In .NET Core 3.0 we are introducing a new type of application template called Worker Service. This template is intended to give you a starting point for writing long running services in .NET Core. In this walkthrough we will create a worker and run it as a Windows Service.
Post by this author
Today we’re very happy to announce that the third preview of the next minor release of ASP.NET Core and .NET Core is now available for you to try out. We’ve been working hard on this release, along with many folks from the community,
Endpoint Routing in 2.2
What is it?
We’re making a big investment in routing starting in 2.2 to make it interoperate more seamlessly with middleware. For 2.2 this will start with us making a few changes to the routing model, and adding some minor features.
HttpClient factory is an opinionated factory for creating HttpClient instances to be used in your applications. It is designed to:
1. Provide a central location for naming and configuring logical HttpClients. For example, you may configure a client that is pre-configured to access the github API.
This post was written by Ryan Nowak
In 2.1 we’re adding a feature to address a long-standing problem for maintaining MVC – how do we make improvements to framework code without making it too hard for developers to upgrade to the latest version?
There are 3 options to get ASP.NET Core 2.1 Preview applications running on Azure App Service:
1. Installing the Preview1 site extension
2. Deploying your app self-contained
3. Using Web Apps for Containers
Installing the site extension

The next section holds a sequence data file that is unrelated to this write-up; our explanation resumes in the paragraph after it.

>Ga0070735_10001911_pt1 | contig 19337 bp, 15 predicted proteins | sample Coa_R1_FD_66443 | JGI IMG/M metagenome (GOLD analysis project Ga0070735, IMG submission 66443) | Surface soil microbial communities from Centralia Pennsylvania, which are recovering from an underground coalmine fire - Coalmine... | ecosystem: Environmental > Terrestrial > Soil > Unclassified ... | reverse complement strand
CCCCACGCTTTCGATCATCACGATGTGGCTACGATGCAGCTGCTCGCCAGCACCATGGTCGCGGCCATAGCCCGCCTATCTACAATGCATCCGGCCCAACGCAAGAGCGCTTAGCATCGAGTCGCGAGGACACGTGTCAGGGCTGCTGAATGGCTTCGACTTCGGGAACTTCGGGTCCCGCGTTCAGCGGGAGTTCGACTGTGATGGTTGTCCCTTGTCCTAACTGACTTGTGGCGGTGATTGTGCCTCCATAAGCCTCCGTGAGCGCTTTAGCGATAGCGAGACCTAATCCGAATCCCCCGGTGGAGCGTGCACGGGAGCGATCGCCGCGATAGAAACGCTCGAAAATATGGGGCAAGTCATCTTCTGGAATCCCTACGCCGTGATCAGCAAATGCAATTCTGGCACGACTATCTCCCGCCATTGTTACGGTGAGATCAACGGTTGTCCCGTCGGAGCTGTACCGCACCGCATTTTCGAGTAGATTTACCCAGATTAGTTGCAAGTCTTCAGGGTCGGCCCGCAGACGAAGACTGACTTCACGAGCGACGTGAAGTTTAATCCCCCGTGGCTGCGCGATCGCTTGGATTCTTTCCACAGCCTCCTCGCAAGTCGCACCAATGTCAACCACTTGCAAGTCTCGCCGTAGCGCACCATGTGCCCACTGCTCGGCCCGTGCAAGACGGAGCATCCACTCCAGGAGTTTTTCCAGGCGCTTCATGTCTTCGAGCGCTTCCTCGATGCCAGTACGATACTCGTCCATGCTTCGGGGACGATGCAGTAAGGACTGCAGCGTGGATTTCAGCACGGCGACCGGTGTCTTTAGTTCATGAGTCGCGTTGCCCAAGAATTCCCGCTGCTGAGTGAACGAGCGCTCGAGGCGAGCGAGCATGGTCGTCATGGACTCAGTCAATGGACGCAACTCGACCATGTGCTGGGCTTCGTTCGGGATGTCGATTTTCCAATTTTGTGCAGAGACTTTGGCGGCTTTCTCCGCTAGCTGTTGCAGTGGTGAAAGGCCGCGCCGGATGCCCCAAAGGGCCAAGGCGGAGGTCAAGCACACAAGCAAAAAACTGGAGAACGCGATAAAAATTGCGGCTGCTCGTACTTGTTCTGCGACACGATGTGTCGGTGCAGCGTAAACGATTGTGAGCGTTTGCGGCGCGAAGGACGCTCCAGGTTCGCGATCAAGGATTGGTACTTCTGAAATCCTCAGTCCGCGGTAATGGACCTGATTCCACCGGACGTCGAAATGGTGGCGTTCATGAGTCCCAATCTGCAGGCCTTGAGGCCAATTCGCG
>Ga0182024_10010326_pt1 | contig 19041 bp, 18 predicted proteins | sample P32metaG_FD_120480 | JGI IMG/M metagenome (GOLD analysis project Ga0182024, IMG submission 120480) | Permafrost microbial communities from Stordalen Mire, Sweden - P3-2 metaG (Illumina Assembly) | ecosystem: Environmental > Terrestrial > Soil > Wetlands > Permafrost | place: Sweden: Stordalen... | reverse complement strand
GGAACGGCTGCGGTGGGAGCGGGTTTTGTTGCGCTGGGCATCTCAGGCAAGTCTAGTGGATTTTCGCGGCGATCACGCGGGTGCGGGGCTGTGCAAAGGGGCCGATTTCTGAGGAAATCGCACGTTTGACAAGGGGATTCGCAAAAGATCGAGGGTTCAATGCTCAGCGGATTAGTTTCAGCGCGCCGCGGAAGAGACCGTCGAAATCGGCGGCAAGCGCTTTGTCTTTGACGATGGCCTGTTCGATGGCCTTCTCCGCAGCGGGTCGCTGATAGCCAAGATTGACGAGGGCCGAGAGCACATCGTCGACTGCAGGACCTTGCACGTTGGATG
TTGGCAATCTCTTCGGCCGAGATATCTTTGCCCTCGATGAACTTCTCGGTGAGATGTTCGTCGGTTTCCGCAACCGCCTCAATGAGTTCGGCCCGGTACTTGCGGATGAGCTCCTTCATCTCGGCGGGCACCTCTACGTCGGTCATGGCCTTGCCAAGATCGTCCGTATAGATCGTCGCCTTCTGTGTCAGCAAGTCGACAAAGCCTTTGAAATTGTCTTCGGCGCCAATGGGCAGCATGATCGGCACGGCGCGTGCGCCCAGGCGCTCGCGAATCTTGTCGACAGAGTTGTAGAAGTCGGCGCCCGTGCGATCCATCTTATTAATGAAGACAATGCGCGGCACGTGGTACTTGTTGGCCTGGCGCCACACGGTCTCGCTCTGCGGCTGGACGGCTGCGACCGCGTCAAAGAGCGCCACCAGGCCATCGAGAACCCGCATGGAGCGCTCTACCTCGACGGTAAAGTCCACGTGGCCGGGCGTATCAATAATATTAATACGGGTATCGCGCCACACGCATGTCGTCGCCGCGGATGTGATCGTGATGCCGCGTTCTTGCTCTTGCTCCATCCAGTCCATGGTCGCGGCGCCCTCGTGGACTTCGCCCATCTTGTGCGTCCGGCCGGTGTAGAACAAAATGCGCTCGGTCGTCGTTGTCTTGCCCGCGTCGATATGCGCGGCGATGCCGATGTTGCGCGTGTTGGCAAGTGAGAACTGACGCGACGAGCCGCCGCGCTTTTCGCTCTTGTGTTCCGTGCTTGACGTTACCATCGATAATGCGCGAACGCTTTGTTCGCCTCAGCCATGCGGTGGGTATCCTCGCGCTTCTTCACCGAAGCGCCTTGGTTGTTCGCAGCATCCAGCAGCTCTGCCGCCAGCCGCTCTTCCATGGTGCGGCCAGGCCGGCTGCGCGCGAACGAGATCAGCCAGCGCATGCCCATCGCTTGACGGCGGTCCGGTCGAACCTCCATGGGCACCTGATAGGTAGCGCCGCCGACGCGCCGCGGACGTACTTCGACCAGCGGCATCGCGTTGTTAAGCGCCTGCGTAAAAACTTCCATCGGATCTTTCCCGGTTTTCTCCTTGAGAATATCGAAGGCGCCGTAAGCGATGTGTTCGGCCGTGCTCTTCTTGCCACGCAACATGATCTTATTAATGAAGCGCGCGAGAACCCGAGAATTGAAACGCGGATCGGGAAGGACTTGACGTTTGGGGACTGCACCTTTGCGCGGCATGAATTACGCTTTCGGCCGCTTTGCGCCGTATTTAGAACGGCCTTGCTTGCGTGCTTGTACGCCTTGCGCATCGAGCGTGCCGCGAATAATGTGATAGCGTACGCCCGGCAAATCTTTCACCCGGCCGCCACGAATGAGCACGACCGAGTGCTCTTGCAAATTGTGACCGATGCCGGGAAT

Starting with 2.1-preview1 we are producing an Azure App Service site extension that contains everything you need to build and run your ASP.NET Core 2.1-preview1 app.
When creating an Azure App Service .NET Core is already pre-installed. However, only the 32 bit .NET runtime is installed. In this post we will look at a few ways that you can get a 64 bit runtime on Azure App Service
During the 2.1 timeframe we are hoping to have both 32 and 64 bit runtimes installed as well as enabling the portal experience to switch between the two.
A few weeks ago we released the alpha1 version of SignalR for ASP.NET Core 2.0. Today we are pleased to announce a release of the alpha2 version of SignalR for ASP.NET Core 2.0. This release contains a number of changes (including API changes) and improvements.
NOTE: This is a post about the Alpha version of SignalR which has since been replaced with a new preview: https://blogs.msdn.microsoft.com/webdev/2018/02/27/asp-net-core-2-1-0-preview1-getting-started-with-signalr/
Today we are glad to announce an alpha release of SignalR for ASP.NET Core 2.0. This is the first official preview release of a new SignalR that is compatible with ASP.NET Core.
Last week we announced the release of ASP.NET Core 2.0 and described some top new features, including Razor Pages, new and updated templates, and Application Insights integration. In this blog post we are going to dig into more details of features in 2.0.